[UPDATE] The Game has been fully funded via Kickstarter, and is coming in 2021. Follow the Developer for Updates.
I always love when game developers have a firm grasp on the story they are telling along with a team that can bring that vision to life. Then there are those who can do it all themselves, as is the case with Jeremy Noghani’s Small Saga. I’m not here to shower praise or describe in detail the game. I’m here to talk about where this game shines – Its Atmosphere.
A game about rats doesn’t sound fun. Unless that rat is Hamtaro, technically not a rat but you get my point. Now don’t let the rats turn you away, I initially played this game because I just wanted to play something, and the pixel art looked pretty good. It was a in-the-moment decision. In first few minutes of the game, it didn’t seem out of the ordinary. It had your nice fancy pixel cut scene, some dialog boxes between the protagonists, a decent soundtrack, and reminded me of an old school Super Nintendo Entertainment System (SNES) game.
However, once you reach the demo’s first boss and defeat him, the game takes a huge and massive narrative turn. The boss mentions a Yellow God in Heaven. After this point in the demo, you basically go on rails. Everything is choreographed, its like watching a movie, but it is fantastic.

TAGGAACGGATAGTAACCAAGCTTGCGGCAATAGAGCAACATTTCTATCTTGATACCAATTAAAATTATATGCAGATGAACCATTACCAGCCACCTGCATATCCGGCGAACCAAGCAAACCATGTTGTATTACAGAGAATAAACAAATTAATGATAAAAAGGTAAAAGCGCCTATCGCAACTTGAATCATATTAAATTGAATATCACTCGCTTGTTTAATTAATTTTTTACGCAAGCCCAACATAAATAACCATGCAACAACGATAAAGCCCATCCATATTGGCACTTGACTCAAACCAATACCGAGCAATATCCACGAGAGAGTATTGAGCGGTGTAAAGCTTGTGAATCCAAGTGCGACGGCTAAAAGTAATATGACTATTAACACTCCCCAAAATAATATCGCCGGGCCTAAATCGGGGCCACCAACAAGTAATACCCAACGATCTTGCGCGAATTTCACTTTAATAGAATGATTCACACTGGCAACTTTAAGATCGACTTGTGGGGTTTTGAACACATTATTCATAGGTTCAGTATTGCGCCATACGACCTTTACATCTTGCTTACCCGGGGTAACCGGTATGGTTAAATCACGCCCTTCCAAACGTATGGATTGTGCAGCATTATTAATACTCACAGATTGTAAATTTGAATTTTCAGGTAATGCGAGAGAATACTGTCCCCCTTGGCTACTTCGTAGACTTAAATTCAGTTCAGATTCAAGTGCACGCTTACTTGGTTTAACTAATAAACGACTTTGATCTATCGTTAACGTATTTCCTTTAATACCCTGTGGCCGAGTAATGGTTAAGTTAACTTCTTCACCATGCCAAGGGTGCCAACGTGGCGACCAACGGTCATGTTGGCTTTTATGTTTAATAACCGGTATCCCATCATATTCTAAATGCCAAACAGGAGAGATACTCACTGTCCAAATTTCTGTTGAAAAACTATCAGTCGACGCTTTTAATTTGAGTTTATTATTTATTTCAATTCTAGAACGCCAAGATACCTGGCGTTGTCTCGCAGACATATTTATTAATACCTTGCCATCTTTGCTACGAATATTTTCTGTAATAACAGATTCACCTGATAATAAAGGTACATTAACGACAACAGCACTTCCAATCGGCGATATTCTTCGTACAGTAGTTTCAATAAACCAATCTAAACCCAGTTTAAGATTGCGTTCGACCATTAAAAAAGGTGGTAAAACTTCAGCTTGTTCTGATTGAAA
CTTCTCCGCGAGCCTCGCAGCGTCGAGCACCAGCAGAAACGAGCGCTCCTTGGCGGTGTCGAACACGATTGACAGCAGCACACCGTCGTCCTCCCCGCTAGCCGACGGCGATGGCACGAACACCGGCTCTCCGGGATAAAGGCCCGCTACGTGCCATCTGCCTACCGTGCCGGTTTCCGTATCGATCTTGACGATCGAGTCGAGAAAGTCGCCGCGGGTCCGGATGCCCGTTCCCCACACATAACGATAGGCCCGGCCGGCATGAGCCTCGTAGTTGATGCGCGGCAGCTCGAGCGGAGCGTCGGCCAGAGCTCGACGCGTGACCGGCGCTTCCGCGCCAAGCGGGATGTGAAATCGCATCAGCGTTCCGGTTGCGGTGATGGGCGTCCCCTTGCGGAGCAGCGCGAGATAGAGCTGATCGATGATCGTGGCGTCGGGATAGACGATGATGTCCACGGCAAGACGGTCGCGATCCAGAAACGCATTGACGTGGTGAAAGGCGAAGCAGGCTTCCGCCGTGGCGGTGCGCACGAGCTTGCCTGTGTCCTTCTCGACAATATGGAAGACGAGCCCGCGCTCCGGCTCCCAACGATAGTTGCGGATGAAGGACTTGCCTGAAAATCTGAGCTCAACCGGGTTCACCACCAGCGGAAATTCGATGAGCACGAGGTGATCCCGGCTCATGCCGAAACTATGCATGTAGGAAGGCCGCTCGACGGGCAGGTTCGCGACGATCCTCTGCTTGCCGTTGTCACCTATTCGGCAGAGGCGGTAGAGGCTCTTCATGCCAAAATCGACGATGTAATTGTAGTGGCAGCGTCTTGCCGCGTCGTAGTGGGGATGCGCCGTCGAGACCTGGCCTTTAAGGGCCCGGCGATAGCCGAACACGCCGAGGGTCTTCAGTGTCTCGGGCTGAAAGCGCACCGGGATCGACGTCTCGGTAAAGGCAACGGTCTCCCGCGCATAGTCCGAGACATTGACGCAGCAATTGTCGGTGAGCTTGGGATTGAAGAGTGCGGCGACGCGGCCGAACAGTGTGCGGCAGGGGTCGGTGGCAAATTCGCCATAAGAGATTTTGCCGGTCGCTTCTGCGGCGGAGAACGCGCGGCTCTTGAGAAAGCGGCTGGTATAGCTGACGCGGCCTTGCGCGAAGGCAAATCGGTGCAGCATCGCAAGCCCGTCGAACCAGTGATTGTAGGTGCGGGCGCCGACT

The game quickly builds up a sense of awe, as you realize the modern setting of the world these rats are inhabiting. Some good banter between the protagonists quickly establishes additional character details and traits.
Where the atmosphere in Small Saga really starts to shine, is were you finally get to see the Yellow God in Heaven. It is a person in a hazmat suit, most likely a pest control individual. From this point in the game, you are exposed to quick actions.
There is a great use of suspense and the stakes are raised high almost instantly. Running for your life through a grocery store isle, as you are caught in mouse trap, your friend valiantly sacrifices himself to buy you some time, as you are forced to cut your own tail out of the trap – scampering to freedom.
This short sequence of events, paired with its environmental changes, the music, the raised stakes and the eventual dead of your ally makes this part of the demo feel so personal and engaging. It helped, that the game forced me to attack my own tail to get out. This sequence really did it for me. I did not expect that level cinematography from a 2D pixel art sequence, but I am glad I experienced it.
The game ends with your character, now embolden by his trauma, taking on a cat in a kitchen, armed with the mini-boss’s weapon from the start of the game.
The game does a lot of really small things well, and it allows the atmosphere of the game to build up. The cinematography for these scenes were incredibly. Even if I was not sold on this idea of this game or its characters, the sheer weight of its atmosphere and story telling was fantastic and drew me as the demo concluded.
I am properly excited for what is to come for these characters.
Right now, the game is on Kickstarter, I recommend you play the demo yourself, and back the Kickstarter if you can.